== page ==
Yorkshire Holiday Cottages
Yorkshire is one of the UK’s most captivating tourist areas. Home to several stunning national parks, a number of England’s most impressive ancient monuments and a rich literary and arts heritage, Yorkshire can almost seem like its own country. It has its own flag, after all, and an ancient dialect which blends Old English with Old Norse. Most of all, Yorkshire holidays are a great way to explore England’s history and indulge in some rural relief. Whether you’re looking to discover wild and windy moors, climb atmospheric fells (Old Norse for mountains), take in pretty coastlines or wonder at historic castles and cathedrals, Yorkshire is a special place to visit.
The top 5 things to do in Yorkshire
1. Visit York
Yorkshire’s unofficial capital is among the country’s best-kept medieval cities. Housed within impressive 13th-century walls, there's the jaw-dropping York Minster (the largest cathedral in Britain) and a number of fine museums and attractions to visit. You can learn about the region's Viking history at the Jorvik Centre or indulge in some sweet treats at the delectable Betty’s Tea Rooms. There’s also much to explore in the vicinity, including the much-photographed stately home of Castle Howard.
2. Ramble in the Yorkshire Dales
The Yorkshire Dales National Park is a large area of protected moors, fells and valleys (dales) which houses a plenitude of fascinating natural sites and scenic villages. The 12th-century Bolton Abbey ruins have fascinated artists for centuries, while breathtaking natural areas like Malham Cove, Aysgarth Falls and the Yorkshire Three Peaks attract walkers through their beguiling natural trails. Take your time to explore the area by foot and soak up the Three Peaks area via the historic Settle to Carlisle Railway.
3. Follow in Dracula’s footsteps at Whitby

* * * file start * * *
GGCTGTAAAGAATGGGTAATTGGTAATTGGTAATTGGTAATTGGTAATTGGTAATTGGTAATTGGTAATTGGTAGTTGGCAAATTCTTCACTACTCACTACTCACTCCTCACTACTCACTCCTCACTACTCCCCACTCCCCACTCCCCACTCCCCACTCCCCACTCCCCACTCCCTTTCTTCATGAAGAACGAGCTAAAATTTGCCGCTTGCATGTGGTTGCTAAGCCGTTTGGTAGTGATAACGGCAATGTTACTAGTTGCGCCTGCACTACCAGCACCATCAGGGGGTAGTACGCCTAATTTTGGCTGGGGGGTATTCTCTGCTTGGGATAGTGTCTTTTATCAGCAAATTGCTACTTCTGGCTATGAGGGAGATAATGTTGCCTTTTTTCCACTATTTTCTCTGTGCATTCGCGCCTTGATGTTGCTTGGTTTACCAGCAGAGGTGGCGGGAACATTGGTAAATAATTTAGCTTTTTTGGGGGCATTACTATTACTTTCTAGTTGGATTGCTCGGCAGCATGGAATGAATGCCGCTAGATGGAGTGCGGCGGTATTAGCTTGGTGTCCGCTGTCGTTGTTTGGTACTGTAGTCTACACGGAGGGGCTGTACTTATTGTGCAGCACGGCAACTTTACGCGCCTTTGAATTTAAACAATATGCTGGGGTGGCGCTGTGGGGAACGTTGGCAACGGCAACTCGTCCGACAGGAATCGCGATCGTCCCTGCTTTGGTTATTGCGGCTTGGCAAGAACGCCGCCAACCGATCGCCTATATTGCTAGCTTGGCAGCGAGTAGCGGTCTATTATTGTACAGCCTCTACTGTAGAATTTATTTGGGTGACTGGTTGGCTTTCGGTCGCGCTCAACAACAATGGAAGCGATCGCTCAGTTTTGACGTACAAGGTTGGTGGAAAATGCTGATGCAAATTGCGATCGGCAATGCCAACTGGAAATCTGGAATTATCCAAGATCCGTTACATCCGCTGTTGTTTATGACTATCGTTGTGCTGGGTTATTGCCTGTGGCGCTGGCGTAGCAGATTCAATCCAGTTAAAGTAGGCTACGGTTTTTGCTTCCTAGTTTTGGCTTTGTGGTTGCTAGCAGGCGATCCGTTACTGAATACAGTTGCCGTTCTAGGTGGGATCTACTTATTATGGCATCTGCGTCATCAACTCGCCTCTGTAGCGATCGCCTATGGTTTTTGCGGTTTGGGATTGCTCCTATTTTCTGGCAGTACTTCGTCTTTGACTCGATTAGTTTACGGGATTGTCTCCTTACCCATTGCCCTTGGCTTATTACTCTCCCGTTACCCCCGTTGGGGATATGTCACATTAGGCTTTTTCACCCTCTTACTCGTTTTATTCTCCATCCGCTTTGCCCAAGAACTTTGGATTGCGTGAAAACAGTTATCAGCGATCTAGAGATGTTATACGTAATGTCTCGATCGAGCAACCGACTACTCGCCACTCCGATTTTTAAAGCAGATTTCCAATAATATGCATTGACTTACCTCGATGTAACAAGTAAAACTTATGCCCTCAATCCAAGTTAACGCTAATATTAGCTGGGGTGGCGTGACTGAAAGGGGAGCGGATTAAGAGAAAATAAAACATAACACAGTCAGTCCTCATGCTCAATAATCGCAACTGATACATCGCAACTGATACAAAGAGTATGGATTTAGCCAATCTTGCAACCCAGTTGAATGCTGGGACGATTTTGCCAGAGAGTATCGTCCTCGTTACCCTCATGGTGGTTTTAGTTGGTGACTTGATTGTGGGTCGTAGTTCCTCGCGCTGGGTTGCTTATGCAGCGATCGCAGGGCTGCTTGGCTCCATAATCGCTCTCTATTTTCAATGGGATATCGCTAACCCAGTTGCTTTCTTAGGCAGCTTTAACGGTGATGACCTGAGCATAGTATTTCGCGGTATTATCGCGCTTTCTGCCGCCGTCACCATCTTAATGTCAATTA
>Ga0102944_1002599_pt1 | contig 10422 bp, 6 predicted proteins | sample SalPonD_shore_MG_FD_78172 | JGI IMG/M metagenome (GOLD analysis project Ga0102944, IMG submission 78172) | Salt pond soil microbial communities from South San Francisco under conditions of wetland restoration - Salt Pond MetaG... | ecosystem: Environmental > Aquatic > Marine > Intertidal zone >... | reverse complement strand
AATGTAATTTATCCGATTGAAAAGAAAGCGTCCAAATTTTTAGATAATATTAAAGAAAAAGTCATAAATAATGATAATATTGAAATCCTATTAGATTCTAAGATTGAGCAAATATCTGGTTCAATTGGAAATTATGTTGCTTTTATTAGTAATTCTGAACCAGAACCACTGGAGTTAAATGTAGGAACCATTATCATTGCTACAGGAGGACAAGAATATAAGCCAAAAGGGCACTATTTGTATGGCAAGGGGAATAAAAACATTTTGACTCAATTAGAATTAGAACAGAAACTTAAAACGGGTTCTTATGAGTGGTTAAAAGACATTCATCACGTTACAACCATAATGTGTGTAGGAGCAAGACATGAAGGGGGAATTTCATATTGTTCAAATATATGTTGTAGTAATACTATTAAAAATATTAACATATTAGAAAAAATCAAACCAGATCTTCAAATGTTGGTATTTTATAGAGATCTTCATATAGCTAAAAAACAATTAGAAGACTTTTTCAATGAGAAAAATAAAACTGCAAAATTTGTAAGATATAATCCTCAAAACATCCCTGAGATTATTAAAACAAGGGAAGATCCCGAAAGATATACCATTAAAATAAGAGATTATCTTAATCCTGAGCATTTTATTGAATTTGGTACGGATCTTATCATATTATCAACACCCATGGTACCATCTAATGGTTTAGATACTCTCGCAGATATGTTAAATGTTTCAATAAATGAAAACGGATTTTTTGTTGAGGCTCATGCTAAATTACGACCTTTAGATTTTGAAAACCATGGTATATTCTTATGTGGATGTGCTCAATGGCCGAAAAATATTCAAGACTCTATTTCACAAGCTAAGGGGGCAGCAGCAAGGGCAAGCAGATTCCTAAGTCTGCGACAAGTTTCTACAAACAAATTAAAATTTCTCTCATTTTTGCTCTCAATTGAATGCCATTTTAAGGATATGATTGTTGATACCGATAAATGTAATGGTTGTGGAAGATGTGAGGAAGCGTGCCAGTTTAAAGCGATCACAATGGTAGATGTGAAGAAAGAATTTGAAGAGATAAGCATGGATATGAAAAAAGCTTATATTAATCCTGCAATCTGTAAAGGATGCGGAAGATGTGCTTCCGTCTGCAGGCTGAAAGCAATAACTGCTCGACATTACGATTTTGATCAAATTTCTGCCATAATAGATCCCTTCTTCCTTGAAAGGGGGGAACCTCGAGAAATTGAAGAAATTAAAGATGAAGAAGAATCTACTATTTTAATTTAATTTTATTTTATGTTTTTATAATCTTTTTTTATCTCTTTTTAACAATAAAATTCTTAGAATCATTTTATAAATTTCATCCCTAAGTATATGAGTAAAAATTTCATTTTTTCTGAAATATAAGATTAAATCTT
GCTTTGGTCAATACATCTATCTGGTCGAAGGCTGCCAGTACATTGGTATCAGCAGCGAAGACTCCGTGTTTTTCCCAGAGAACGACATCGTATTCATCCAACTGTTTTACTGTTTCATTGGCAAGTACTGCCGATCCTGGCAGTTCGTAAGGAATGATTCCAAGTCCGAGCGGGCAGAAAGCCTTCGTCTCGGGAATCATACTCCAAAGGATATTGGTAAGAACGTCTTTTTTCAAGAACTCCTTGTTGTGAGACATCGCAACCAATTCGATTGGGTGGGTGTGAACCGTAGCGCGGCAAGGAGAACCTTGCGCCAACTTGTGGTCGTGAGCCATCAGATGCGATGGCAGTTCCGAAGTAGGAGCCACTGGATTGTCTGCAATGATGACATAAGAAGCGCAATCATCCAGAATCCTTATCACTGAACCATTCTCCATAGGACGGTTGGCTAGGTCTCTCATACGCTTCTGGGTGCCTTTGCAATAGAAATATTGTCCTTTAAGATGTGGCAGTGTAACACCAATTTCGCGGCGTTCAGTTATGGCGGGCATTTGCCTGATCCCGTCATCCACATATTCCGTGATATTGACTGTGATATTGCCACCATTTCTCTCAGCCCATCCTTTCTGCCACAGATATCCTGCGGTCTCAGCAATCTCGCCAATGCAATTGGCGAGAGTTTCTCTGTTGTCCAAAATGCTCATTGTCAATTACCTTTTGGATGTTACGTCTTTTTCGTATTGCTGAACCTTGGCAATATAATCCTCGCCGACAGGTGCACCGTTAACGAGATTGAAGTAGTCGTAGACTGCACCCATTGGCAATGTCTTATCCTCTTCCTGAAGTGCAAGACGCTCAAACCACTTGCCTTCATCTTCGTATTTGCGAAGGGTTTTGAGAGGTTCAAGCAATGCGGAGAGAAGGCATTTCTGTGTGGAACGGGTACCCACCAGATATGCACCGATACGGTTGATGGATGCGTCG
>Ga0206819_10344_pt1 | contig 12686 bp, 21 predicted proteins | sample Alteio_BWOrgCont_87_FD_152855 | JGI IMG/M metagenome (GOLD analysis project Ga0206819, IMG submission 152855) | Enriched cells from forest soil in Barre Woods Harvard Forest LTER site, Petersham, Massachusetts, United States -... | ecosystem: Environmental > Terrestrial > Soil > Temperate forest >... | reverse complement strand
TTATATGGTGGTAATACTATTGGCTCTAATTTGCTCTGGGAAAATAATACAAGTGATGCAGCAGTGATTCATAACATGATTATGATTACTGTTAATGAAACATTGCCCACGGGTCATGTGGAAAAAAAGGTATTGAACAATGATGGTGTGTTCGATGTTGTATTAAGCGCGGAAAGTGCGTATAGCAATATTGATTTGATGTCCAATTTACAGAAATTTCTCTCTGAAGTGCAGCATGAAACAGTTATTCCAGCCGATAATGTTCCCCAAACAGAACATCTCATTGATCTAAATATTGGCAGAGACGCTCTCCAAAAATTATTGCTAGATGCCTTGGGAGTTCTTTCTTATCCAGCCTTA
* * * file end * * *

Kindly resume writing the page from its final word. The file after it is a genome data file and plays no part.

Whitby is a charming fishing town with some of the finest seafood in England. It’s also the site where Bram Stoker famously wrote Dracula and the port of entry into England for the famed vampire in the novel. It’s easy to see why Whitby influenced Stoker’s writing so much; it is home to the ruins of Whitby Abbey, an atmospheric 7th-century Gothic monastery which soars next to jagged cliffs and howling coastal winds.
4. Explore the North York Moors
The North York Moors is a fascinating region of vast heather moorland. Time your visit well and you'll witness a billowing expanse of pretty purple heather stretching for miles. The Moors are popular with cyclists and walkers, but there are also plenty of pretty villages and historic sites to visit here too, including Rievaulx Abbey, Helmsley Castle and Pickering Castle, to name a few.
5. Dine and shop in Leeds
Leeds is Yorkshire’s bustling modern centre, home to a fine craft beer brewing scene, glitzy restaurants and up-market retail therapy. Once an industrial milling town, the city is the embodiment of northern postwar recovery. Aside from the many museums and historic attractions, Leeds is also home to a creative culinary scene, with the excellent Michelin-starred The Man Behind The Curtain among other cutting-edge restaurants and bars to discover.
Our best hotels in Yorkshire
Located in the heart of the Yorkshire Dales, Yorebridge House is a stunning riverside retreat with tastefully decorated rooms. Home to a well-awarded restaurant, it’s the perfect location to relax and unwind in, close to breathtaking hills and waterfront trails.